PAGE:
Film stock preferences: Am I doing it right?

My fridge film stock. Yeah, there’s more in the freezer…

Last month, word came down that Fujifilm was discontinuing its Pro 400H film. This pro-level color stock had a special “fourth layer”, and the difficulty in economically making this layer caused them to shut it down. Word spread fast through the film community. Many photographers liked it and bemoaned its loss.

I never used Fuji Pro 400H as I’ve pretty much stuck to consumer stocks since I got back into film. But upon hearing about the discontinuation and subsequent outcry, I became curious. All the regular sources were dry as the remaining stock literally sold out the next day, Panic buying had ensued. I checked eBay, and the prices people were asking were…not unbelievable as the inflated prices didn’t surprise me. After all, it’s a capitalistic society, and people were definitely seeing what the market would bear. Me? I couldn’t bear plunking down that kind of money for film, especially one that I haven’t used before.

To be honest, Fuji’s films don’t excite me much. I’ve used the basic Superias (200, 400) and found them okay, but not any better than Kodak. Someone gifted me a roll of Fuji NeoPan 400, a black and white film that was discontinued a few years ago and also caused a similar outcry. So I shot that roll. The results? …Okay. To my uneducated eye I couldn’t see much of a difference between NeoPan 400 and its (former) close rivals Kodak Tri-X Pan or Ilford HP5. And I understand that NeoPan is supposed to be “less grainy” but that’s not that big of a deal for me for 400 speed film. Maybe I didn’t use it in the right situations? Perhaps I should give it another shot? But what would that achieve? It would either confirm my “meh” ness about NeoPan, or I’d like it, then pine for it. Did I want the outcome to be I spend too much time searching for this expired stock, and then spend too much money in the process? As Nigel Tufnel said, “Best to leave this one unsolved.”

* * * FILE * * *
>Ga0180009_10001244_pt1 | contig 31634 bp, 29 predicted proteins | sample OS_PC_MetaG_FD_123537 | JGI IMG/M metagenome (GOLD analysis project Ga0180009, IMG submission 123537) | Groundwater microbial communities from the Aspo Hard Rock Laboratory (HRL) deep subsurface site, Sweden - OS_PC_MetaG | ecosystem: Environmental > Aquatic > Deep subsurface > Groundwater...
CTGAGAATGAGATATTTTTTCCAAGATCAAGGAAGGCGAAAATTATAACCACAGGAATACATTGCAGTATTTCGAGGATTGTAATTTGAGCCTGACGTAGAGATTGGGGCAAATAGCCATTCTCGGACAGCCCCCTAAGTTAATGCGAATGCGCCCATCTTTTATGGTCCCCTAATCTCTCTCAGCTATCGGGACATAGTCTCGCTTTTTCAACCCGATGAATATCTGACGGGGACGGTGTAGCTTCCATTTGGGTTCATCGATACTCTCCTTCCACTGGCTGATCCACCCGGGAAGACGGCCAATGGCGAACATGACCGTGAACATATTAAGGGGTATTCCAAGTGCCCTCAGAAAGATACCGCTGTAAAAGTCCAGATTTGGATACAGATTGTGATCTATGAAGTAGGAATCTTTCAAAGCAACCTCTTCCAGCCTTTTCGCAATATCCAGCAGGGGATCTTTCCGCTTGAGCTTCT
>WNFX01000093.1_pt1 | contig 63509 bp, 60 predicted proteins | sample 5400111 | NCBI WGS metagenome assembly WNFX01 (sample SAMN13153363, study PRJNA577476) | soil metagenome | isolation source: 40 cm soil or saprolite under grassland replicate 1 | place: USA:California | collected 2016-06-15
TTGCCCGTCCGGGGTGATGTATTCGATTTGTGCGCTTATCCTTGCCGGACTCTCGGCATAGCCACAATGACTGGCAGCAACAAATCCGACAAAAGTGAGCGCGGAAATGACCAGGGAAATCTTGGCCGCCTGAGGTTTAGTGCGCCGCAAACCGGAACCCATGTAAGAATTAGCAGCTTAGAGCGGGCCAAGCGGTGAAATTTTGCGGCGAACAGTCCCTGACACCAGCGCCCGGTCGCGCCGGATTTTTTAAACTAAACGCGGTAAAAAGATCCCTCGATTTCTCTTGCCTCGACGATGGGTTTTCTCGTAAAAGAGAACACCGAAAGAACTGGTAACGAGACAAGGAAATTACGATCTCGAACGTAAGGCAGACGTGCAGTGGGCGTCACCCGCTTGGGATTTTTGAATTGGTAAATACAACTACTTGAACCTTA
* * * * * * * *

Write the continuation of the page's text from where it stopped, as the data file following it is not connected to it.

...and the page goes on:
I’ve only shot film seriously for a year. I realize that the current stock of film pales in comparison to what we had twenty years ago, when film photography was about to fall from its peak. And that sucks, but that’s our current reality. I’ve heard the reverence talked about some fallen film stocks. most notably Kodachrome, which Kodak stopped manufacturing over a decade ago. I could go on eBay and buy some, but not only will it be way expired, there’s no way to properly develop the film, as the last lab capable of processing this unique film correctly stopped doing so also a decade ago. But I never shot Kodachrome, so I don’t miss it. Would I like Kodak to reintroduce it? Sure, though that’s highly unlikely. So I’m not pining after a stock I never used.